Huntsman's sentence for “shocking and appalling” animal welfare crimes is not good enough, says charity
Posted 7th November 2022
However the national animal welfare charity that discovered the abuse says the punishment does not go far enough.
Hunt master David William Lloyd Thomas, 56, and his son Carwyn Lloyd Fazakerley, 18, both of Cwm Bowydd Farm, Blaenau Ffestiniog, were charged following a covert investigation by the League Against Cruel Sports.
Both men pleaded guilty at a previous hearing on October 10 to an offence under the Animal Welfare Act in relation to the dogs. They were sentenced today at Llandudno Magistrates Court.
Thomas, master of the Dwyryd Foxhounds, was sentenced to 24 weeks in prison, just two weeks more than when he was convicted in 2018 of dog fighting and badger baiting, despite new sentencing laws meaning he could have jailed for up to five years. He has also been banned from owning dogs for 10 years.
Fazakerley was sentenced to 160 hours community service, to be served over 12 months. He also received a 10 year disqualification order from owning dogs.
The League’s footage shows a foxhound being kicked into a trailer by Thomas, and on another occasion him dragging a hound out of its run and chaining it by the neck in the yard. The terrified animal then fights to try and free itself.
In one of the most distressing of the films, a small Patterdale terrier is seen chained up by itself in an outbuilding, totally in the dark, covered in faeces.
Footage also shows dead hounds being taken to an incinerator and cremated on site.
Thomas also admitted to breaching a disqualification order on three occasions, relating to his previous conviction for badger baiting.
He also pleaded guilty to kicking the foxhound into a trailer and to animal welfare issues in relation to two ferrets.
Following the League’s investigation a warrant was executed By North Wales Police and the RSPCA on November 17, 2021.
The animals were checked by a vet and seized and removed from the site.
Chris Luffingham, director of external affairs at the League Against Cruel Sports, said: “These animals were kept in filthy, disgusting conditions and treated appallingly by Thomas and Fazakerley.
“When we reviewed our investigators’ footage we were shocked and appalled by what we saw – and incredibly concerned for the welfare of other animals we suspected were on the property.
“Unfortunately our fears were realised when the warrant was executed, and we are grateful to North Wales Police and the RSPCA for their work to safeguard these animals.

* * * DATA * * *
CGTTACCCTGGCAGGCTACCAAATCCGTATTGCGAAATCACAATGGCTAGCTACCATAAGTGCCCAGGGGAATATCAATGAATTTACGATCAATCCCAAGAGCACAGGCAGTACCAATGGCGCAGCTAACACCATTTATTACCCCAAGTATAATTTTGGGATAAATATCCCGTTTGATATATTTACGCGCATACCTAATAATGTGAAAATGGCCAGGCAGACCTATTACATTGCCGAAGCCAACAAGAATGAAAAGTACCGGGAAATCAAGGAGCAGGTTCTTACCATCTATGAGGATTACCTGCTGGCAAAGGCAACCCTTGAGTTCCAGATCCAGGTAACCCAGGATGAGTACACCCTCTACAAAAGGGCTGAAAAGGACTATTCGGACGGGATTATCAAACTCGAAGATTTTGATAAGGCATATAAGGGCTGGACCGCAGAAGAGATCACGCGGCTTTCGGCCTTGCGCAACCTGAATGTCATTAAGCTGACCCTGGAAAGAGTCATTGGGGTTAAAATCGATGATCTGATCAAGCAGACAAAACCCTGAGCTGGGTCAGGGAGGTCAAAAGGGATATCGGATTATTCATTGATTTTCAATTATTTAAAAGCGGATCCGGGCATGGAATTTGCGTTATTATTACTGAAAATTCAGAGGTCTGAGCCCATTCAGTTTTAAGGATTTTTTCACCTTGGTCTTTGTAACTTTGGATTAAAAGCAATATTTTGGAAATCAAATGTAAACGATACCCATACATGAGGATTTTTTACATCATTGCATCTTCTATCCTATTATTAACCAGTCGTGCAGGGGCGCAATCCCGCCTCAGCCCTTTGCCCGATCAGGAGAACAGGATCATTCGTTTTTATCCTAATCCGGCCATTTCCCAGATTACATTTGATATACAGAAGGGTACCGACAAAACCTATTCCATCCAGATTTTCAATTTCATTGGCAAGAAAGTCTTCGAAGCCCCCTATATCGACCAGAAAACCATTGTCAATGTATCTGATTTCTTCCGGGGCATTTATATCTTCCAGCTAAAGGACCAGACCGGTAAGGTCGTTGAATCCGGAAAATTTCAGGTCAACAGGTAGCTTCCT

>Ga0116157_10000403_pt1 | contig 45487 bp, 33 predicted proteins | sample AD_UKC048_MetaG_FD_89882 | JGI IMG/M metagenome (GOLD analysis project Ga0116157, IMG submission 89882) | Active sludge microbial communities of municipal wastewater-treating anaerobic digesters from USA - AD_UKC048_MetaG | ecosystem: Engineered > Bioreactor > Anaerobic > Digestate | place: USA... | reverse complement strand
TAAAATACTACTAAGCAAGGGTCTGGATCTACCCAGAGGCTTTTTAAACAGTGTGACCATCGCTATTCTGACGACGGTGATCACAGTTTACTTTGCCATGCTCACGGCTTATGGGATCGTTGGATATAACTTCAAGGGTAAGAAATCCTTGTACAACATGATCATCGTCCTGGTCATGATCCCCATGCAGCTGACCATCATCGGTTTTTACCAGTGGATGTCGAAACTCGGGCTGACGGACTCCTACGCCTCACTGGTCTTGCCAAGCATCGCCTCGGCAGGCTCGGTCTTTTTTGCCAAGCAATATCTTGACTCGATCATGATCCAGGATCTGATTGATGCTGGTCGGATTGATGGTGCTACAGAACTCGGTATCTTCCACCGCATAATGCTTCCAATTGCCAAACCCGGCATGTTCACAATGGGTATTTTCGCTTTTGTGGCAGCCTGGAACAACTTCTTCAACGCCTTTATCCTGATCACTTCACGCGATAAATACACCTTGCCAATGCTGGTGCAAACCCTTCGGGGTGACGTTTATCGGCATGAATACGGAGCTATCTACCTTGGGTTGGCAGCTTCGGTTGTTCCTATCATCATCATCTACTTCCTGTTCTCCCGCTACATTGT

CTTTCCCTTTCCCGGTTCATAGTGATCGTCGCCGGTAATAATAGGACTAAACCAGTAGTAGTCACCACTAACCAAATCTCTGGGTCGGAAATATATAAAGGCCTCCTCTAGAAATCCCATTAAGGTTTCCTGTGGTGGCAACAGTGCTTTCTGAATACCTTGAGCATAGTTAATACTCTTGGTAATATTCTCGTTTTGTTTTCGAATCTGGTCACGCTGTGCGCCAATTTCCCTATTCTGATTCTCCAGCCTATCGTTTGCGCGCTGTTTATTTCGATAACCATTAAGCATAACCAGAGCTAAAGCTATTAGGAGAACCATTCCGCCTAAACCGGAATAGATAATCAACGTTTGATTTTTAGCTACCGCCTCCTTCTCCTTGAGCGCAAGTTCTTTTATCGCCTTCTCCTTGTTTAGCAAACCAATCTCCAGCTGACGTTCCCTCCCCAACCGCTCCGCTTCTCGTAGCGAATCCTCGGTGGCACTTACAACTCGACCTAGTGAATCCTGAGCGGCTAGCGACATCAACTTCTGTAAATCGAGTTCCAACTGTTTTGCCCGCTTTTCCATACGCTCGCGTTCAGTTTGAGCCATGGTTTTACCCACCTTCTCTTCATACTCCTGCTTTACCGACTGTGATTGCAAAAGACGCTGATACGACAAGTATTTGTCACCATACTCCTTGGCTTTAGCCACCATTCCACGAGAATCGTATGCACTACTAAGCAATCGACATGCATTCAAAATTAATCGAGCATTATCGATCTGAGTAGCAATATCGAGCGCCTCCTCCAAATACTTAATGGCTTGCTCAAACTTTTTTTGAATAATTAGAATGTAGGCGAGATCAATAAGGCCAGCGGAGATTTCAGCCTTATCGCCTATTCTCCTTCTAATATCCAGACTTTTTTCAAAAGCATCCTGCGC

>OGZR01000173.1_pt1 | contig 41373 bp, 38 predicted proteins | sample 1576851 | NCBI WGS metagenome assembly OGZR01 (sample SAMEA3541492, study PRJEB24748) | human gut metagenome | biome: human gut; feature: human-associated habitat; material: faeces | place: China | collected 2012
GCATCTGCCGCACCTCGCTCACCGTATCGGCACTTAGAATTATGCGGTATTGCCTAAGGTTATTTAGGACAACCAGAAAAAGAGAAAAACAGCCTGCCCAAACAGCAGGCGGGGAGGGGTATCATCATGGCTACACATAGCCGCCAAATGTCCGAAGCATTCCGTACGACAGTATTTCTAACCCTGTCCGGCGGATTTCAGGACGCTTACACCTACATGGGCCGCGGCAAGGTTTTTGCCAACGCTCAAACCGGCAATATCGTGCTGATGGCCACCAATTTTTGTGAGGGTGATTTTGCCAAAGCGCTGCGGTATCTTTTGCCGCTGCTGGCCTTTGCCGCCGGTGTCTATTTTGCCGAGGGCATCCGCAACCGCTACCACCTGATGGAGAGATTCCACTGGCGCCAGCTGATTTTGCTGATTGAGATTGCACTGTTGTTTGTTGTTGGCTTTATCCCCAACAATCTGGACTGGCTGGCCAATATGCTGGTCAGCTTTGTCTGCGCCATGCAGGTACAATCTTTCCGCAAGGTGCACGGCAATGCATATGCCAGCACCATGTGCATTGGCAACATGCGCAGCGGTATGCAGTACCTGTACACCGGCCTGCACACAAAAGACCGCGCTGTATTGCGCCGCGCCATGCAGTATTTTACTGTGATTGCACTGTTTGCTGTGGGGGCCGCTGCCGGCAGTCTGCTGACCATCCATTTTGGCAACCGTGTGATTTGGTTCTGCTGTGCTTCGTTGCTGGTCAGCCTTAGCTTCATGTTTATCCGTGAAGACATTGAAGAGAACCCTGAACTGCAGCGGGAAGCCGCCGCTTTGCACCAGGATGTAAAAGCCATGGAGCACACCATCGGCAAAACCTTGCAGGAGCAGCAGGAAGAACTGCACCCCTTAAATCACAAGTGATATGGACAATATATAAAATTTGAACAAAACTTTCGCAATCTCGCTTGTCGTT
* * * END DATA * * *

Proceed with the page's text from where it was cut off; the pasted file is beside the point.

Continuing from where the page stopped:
“We welcome today’s custodial sentence but are incredibly disappointed that as someone who has previously been jailed for animal cruelty that today's sentence wasn't far stronger, especially given the new sentencing powers available to the courts.”
The League was instrumental in lobbying the government to introduce harsher sentences for the worst animal abuses, successfully campaigning for maximum custodial sentences to be increased from six months to five years.
Following the conclusion of the case the RSPCA will attempt to try and find new homes for the dogs and other animals seized from the property.
Notes to editors
Interviews are available on request.
Footage obtained by the League is available for broadcast with credit given to the League Against Cruel Sports:
For more information please contact the League Against Cruel Sports Press Office on 01483 524250 (24hrs) or email email@example.com
The League Against Cruel Sports is Britain's leading animal charity that works to stop animals being persecuted, abused and killed for sport. The League was instrumental in helping bring about the landmark Hunting Act 2004 and the Animal Welfare (Sentencing) Act 2021. We carry out investigations to expose law-breaking and cruelty to animals and campaign for stronger animal protection laws and penalties. We work to change attitudes and behaviour through education and manage reserves to protect wildlife. Find out more about our work at www.league.org.uk. Registered charity in England and Wales (no.1095234) and Scotland (no.SC045533).